His intimate relationship with the people in the photographs is so powerful that Maurizio seamlessly admits: >> I develop relationships with each one of them. It’s impossible not to<<. Almost all of his portraits are sentimentally charged objects and it’s obvious that he took great care of them even if the characters portray some kind of dark and eerie aspects. >> It’s a quality of the work that I respect << he says. >> Every time I decide it to do it on purpose it doesn’t work. It happens while I am working on them. Sometimes a moment can be dark <<.
The Italian-born, British-based Anzeri searches out vintage portraits in flea markets and junk shops, viewing them, he says, as landscapes on which to map out his own unique geography of suggestion. Faces are criss-crossed with coloured skeins, or patterned in curves and circles until they are barely visible. Sometimes the end result resembles an elaborate mask; at other times an interior landscape made by a latterday surrealist plundering his fertile unconscious. Here, the poignancy that attends all discarded photographs – remnants of another time, another life of which we know nothing – is literally covered over.
Anzeri has said that his embroidered images suggest "other possible evolutionary dimensions for the people pictured", but his work has a surrealist rather than a Darwinian undertow. Sombre-looking children and sophisticated adults take on an absurdist aspect. The people pictured all but disappear in the process, becoming shadows or outlines beneath the lines. What was once a portrait is something else entirely: a formal, sculptural, diagrammatic artwork in which identity and expression is camouflaged. Anzeri creates something new and surprising by applying an old-fashioned craft to old-fashioned artefacts.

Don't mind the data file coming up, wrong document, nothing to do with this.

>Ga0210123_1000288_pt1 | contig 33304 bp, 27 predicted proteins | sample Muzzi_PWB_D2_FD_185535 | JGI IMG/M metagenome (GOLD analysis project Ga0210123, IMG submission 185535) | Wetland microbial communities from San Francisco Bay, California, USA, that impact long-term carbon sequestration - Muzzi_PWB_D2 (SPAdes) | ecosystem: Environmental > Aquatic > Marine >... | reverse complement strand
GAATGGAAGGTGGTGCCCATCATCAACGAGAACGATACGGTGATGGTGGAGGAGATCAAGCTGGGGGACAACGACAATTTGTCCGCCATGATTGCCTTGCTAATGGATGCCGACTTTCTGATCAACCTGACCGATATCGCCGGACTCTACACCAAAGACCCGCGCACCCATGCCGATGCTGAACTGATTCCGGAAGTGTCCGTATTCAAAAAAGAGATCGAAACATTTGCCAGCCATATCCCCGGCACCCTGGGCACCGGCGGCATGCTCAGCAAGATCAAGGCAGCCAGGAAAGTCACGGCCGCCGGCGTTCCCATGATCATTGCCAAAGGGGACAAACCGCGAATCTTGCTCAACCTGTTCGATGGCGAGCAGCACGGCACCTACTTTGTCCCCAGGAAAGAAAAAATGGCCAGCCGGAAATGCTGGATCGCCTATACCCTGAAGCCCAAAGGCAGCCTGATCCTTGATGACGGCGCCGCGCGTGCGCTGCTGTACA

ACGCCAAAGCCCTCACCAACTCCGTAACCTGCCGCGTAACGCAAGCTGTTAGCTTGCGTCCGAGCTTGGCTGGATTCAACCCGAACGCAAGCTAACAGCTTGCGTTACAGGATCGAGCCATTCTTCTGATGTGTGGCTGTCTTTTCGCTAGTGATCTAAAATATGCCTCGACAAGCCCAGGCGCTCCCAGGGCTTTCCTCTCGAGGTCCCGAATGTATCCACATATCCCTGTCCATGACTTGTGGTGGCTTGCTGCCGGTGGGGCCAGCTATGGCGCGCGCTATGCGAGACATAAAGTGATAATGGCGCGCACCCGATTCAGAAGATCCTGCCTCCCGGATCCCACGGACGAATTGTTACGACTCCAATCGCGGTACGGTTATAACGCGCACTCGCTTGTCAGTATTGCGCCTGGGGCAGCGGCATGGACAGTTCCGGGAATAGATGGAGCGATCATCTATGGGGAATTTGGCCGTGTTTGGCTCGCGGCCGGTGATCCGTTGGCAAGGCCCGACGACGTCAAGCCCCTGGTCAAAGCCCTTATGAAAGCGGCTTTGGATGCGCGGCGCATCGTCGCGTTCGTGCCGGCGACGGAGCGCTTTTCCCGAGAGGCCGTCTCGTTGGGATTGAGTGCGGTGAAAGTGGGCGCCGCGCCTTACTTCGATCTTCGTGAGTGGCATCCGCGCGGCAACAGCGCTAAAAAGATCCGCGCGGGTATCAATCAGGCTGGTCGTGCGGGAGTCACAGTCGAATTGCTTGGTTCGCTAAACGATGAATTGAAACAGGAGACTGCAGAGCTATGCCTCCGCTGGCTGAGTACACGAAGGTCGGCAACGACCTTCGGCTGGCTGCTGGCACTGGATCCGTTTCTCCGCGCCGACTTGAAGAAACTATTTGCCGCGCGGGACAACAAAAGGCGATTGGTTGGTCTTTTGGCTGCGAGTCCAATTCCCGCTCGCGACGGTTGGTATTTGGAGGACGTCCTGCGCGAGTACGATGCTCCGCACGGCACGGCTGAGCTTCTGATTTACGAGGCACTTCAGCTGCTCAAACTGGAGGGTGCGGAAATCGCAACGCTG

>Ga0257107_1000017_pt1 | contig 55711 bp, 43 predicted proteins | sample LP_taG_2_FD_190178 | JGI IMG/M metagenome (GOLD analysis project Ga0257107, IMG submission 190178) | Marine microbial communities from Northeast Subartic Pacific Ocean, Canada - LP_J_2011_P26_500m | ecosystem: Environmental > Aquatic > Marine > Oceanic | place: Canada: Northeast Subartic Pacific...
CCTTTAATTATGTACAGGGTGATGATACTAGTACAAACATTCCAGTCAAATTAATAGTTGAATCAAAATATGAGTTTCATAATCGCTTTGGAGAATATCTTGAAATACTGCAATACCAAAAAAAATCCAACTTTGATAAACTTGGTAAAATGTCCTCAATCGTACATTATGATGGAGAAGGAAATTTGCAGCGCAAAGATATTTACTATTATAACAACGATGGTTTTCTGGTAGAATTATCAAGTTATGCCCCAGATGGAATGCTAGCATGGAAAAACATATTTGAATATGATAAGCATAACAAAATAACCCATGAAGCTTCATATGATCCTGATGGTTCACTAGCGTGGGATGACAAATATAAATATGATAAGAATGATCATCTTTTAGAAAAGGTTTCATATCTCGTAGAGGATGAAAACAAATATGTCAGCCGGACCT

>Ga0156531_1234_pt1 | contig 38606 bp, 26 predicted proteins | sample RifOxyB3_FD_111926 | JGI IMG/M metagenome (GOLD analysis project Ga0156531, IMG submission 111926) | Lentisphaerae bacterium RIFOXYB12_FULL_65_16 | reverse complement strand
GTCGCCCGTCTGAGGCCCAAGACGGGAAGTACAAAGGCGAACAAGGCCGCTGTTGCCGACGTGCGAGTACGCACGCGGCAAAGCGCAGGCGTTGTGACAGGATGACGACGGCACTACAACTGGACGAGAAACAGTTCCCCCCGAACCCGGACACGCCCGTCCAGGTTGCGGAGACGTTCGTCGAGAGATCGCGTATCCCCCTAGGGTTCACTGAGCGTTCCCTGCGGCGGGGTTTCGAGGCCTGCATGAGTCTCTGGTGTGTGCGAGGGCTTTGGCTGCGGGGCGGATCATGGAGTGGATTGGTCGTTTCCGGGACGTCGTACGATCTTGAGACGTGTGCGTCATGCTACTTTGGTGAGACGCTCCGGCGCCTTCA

The British artist Julie Cockburn also uses embroidery to alter found photographs, though her technique is often more wilfully childlike. She also applies marker pen, correction fluid and geometric plastic shapes that she finds in old toys and games from the 1960s and 70s. Where Anzeri uses Christian names as his titles – Giovanni, Peter, Angelo – Cockburn is more mischievous, calling a woman whose head has been covered in an embroidered net The Beekeeper. Another woman, whose face is concealed by what looks like long swathes of ice-cream coloured felt, has been rechristened Madame Gelati.
Cockburn's embroidery can make her found subjects look as though their heads have been encased in a 3D geometric sculpture or simply scrawled over. One of my favourite images is entitled The Funster: a cheeky-looking boy whose head, eyes and mouth have been encircled roughly in what looks like Tippex but on closer inspection turns out to be carefully applied embroidery in white thread. Cockburn also cuts up her portraits to kaleidoscopic effect, making a child on a sofa look like a small explosion of triangle entitled Tantrum.
I am intrigued, too, by her landscapes, where circles of coloured embroidery pattern a river valley or outline a small boat on a grey sea, making it look like a bleached-out John Hinde postcard. Her work is full of echoes, both artistic and everyday, and is less tied to surrealism than Anzeri's, having its roots in a more English vernacular tradition. A recent book of her work is intriguingly calledConversations, hinting at the way she brings found photographs back to life as something new. Both artists are making old photographs live again, in work that is not quite photography but has the photograph at its heart.